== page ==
Driving Stakeholder Alignment in Vulnerability Management
Heath Anderson | August 19, 2021
“Can I get a view of where and how long we’ve had these high vulnerabilities in the environment?” is a question from the CISO that gets many security operations (SecOps) team members’ eyes twitching.
The reason for the reaction is that despite having solid vulnerability discovery tools, reporting and management of this capability has been a weakness for this corner of the security space. Between false positives and poor historical data, the SecOps team has to do a substantial amount of work to present a clear picture of the overall performance of the vulnerability management program to key stakeholders.
Despite these issues in reporting, the key to a successful vulnerability management program is often how well SecOps teams are managing the other stakeholders in the process. The information security (InfoSec) team isn’t going to be deploying infrastructure changes and executives want to focus on how long it took to fix the issues. This leaves a decent reporting gap for the SecOps team to fill between the vulnerability scanner and those that need to care about what it finds.
To combat this, the following are some recommended strategies for SecOps teams to bring clarity and focus to the vulnerability management process for the stakeholders that are needed to make the program successful.
IT Stakeholders: Keep the Solution—Not the Problem—Front and Center
In your mind, envision a standard vulnerability scan report. If you are seeing a bar graph with a y-axis of several vulnerabilities and an x-axis with criticality (high, medium, etc.), you are in the right ballpark of what you get out of most vulnerability scanning tools. This context is great for InfoSec teams to understand the scope of the problem and risk associated with the current environment. However, it’s the antithesis of what an IT manager needs to remediate the issue that SecOps has identified.
For large and legacy environments, the infrastructure problem comes in the fix, mainly, legacy dependencies for software programs require testing before a patch is deployed. With that in mind, a potentially stronger vulnerability report would have the solution in the x-axis and the number of total vulnerabilities (or even the number of infrastructure that need the fix) reported in the y-axis.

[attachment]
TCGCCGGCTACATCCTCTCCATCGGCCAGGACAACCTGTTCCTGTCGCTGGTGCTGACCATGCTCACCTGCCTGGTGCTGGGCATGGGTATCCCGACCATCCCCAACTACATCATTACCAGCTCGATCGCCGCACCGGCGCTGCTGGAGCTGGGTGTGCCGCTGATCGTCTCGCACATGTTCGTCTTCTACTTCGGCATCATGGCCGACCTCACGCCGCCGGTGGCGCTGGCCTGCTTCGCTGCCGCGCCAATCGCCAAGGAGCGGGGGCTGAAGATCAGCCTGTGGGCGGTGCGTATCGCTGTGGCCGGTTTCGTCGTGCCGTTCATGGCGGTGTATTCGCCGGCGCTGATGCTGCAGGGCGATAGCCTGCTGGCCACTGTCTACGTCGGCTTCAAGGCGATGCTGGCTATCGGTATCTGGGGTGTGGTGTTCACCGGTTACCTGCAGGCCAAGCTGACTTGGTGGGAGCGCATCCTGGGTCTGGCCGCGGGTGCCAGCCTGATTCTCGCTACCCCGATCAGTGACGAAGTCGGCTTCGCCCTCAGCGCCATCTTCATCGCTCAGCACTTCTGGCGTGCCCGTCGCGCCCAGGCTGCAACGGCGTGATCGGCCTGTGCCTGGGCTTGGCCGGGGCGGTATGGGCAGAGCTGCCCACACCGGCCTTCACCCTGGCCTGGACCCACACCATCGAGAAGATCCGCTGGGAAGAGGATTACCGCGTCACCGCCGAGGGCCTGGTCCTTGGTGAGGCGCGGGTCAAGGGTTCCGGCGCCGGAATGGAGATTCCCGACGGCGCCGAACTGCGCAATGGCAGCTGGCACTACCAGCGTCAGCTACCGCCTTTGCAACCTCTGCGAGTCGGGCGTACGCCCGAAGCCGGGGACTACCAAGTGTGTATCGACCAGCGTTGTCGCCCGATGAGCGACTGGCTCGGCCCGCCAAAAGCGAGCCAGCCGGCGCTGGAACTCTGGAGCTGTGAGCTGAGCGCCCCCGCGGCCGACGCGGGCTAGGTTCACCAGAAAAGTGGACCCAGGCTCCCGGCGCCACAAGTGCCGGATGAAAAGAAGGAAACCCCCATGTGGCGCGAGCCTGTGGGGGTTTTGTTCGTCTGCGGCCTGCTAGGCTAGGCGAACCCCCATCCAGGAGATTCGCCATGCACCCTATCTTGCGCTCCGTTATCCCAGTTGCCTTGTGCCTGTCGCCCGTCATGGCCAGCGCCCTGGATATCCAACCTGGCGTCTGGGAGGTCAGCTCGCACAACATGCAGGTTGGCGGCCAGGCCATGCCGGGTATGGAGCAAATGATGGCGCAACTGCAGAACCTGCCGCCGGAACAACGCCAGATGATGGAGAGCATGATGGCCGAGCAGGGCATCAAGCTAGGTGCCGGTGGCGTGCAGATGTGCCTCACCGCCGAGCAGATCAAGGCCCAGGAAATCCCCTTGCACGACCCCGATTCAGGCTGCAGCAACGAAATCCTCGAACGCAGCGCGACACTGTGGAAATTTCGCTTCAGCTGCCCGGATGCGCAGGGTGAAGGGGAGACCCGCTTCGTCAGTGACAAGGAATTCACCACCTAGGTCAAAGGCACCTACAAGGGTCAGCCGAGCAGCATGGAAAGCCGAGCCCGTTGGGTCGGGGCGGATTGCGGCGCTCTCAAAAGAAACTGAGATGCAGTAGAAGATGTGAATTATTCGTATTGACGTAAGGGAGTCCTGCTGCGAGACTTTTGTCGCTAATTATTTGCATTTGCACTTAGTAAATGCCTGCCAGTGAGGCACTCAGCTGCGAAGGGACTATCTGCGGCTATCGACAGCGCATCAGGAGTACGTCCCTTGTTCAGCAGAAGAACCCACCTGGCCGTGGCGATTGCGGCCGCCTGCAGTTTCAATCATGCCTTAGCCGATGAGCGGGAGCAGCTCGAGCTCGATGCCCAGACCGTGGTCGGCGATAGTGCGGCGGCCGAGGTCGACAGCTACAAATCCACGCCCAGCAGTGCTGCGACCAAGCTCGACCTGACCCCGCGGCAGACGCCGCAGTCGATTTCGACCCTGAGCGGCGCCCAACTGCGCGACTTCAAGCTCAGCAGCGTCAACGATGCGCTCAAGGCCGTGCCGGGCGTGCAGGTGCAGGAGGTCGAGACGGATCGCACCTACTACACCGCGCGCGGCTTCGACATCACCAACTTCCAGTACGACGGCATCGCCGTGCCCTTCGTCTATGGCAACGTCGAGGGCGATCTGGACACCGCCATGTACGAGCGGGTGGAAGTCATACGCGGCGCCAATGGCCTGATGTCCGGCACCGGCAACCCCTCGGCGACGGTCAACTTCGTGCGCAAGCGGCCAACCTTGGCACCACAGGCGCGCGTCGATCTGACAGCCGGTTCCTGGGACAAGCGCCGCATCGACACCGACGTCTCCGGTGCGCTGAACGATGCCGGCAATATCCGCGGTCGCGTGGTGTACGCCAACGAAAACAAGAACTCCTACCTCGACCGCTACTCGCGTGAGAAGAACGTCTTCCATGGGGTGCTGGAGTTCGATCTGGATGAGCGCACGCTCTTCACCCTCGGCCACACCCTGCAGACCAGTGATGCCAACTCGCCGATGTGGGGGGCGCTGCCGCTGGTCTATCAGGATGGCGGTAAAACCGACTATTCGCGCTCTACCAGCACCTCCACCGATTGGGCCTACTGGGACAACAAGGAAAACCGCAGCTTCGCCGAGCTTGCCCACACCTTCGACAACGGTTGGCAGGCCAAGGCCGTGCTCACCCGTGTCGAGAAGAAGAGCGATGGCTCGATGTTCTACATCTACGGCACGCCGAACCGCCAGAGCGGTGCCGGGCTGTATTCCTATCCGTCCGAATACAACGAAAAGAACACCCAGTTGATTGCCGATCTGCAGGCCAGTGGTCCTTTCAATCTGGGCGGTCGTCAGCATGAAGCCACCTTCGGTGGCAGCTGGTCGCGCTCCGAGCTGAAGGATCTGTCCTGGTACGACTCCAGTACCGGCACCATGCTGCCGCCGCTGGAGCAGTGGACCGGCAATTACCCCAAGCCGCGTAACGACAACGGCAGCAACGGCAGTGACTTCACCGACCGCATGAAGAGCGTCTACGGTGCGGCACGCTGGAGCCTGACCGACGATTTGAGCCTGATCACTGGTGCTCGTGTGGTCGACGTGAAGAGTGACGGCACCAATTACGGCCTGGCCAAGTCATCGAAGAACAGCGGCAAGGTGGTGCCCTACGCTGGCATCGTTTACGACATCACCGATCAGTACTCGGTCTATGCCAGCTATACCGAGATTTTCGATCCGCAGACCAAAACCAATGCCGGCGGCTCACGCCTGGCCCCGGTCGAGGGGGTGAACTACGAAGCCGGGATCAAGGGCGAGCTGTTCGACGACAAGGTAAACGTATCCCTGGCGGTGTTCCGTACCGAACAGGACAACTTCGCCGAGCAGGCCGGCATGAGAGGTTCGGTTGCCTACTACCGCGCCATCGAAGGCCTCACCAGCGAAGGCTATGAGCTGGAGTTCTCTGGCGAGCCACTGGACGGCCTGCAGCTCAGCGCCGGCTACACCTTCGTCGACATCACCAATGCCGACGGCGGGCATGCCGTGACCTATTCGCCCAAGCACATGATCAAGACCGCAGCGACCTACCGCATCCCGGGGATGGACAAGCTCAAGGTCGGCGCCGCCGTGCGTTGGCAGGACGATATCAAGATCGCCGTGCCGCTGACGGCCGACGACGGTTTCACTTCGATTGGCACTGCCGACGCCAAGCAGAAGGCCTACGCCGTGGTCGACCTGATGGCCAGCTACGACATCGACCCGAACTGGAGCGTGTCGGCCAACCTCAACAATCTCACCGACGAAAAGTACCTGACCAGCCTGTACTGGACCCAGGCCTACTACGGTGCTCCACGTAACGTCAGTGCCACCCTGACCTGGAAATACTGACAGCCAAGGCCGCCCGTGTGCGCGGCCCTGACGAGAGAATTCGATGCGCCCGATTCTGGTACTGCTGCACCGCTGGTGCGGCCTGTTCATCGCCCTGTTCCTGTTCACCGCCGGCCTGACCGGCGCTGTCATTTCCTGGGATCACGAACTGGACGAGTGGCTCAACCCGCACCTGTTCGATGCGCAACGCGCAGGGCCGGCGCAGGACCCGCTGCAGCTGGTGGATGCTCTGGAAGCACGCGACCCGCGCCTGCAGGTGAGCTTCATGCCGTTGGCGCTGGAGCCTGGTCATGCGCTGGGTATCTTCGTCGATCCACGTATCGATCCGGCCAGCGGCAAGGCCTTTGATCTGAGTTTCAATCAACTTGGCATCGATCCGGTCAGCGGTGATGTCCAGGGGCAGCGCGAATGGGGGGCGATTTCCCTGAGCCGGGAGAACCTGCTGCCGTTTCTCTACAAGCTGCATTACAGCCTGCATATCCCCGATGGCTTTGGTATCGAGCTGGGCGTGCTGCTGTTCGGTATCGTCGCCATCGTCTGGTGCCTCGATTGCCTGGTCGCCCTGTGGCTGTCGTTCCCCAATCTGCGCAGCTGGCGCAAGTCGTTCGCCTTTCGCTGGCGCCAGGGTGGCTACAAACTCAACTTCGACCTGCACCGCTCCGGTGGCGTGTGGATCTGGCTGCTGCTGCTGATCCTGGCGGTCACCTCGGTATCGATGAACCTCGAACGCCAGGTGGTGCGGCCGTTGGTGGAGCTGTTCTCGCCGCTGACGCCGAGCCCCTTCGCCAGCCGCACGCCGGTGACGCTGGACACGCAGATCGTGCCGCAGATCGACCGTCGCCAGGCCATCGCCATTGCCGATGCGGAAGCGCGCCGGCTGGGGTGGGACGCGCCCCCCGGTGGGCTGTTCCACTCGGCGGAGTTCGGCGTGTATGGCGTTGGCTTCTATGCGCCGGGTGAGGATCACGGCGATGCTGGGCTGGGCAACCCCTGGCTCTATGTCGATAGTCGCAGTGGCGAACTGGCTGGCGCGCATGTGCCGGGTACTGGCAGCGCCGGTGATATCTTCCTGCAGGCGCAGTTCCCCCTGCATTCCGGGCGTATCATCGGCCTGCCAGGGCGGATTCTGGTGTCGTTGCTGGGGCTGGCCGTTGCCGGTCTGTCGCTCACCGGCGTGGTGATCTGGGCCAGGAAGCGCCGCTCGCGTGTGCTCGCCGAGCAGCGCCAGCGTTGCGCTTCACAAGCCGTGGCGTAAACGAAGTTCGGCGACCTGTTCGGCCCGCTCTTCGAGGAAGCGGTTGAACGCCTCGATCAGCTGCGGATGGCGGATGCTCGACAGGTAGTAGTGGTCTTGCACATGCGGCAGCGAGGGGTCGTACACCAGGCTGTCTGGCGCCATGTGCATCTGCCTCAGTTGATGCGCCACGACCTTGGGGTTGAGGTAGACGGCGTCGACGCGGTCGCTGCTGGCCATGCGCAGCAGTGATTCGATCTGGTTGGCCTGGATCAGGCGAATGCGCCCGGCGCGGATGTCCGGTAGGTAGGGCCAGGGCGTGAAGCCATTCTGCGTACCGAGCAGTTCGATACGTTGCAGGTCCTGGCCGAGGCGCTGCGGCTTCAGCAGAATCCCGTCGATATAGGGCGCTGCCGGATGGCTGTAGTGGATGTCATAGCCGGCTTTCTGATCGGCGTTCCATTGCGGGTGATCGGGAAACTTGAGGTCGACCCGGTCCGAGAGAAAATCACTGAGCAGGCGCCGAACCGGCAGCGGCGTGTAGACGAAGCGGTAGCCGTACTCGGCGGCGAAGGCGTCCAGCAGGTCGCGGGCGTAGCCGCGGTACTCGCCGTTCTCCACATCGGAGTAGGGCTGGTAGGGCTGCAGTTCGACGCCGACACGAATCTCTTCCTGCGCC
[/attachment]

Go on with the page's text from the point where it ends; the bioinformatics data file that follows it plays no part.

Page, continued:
This lean-in on the reporting allows the infrastructure team to use that report as their basis of remediation effort and allows them to focus on how the latest Windows patch can remediate 80% of what was found in the latest scan as well as keep them focused on what needs to be done instead of a raw vulnerability count.
Executive Stakeholders: Focus on Technical Agility as Much as Risk
A pure risk-focused discussion with the executive team around vulnerability management can be difficult for several reasons. One reason, in particular, is the priority balancing act by the executive team when they are faced with the following realities from both the IT and security teams:
IT: An unknown impact to the business in patching certain servers, for example, a new version could impact their existing software installed
Security: An unknown likelihood of an attack that could leverage the vulnerability
In this scenario, the executive or decision-maker can easily choose the path of inaction since “understanding the problem more” is safer politically than pushing for the required security change and causing business disruptions.
To help shift this conversation into a more proactive posture, InfoSec leadership can lean on the “digital transformation” concepts that are front and center for IT thought leaders with the same solution-focused reporting discussed in the prior section. The goal of the reporting should be to deliver two focused data points:
Performance against vulnerability SLAs - example: (y-axis) Number of breached vulnerability SLAs vs. (x-axis) vulnerability fix/patch
Last Updated Box Chart - example: (y-axis) Box chart for time since last update vs. (x-axis) date
The goal of both is to focus executives on what ultimately makes vulnerability management better, the time to patch/remediate issues found in the environment. With both of these focusing on performance instead of overall risk posture, the conversation can then use more standard talking points around why technical agility and IT modernization are strategically important as much as solving the more tangible InfoSec problem of reducing the potential attack surface through a known vulnerability.
Tying It All Together
There are a variety of options and strategies around improving vulnerability management reporting, including options that make reporting more relevant to the SecOps team itself. The reality is that for many SecOps teams, the effort to generate good reports is time-intensive and manual.
If that’s the reality for your organization, regardless of the strategy you deploy on vulnerability management reporting, prioritizing the stakeholder reporting over internal reports can provide major improvements to your process. If those stakeholder reports force proactive conversations and pull in concepts being discussed by the leaders and their peers, it can lead to long-term success and buy-in from all parties involved. This buy-in can then lead to a best-in-class vulnerability management program and a stronger overall risk posture for the organization.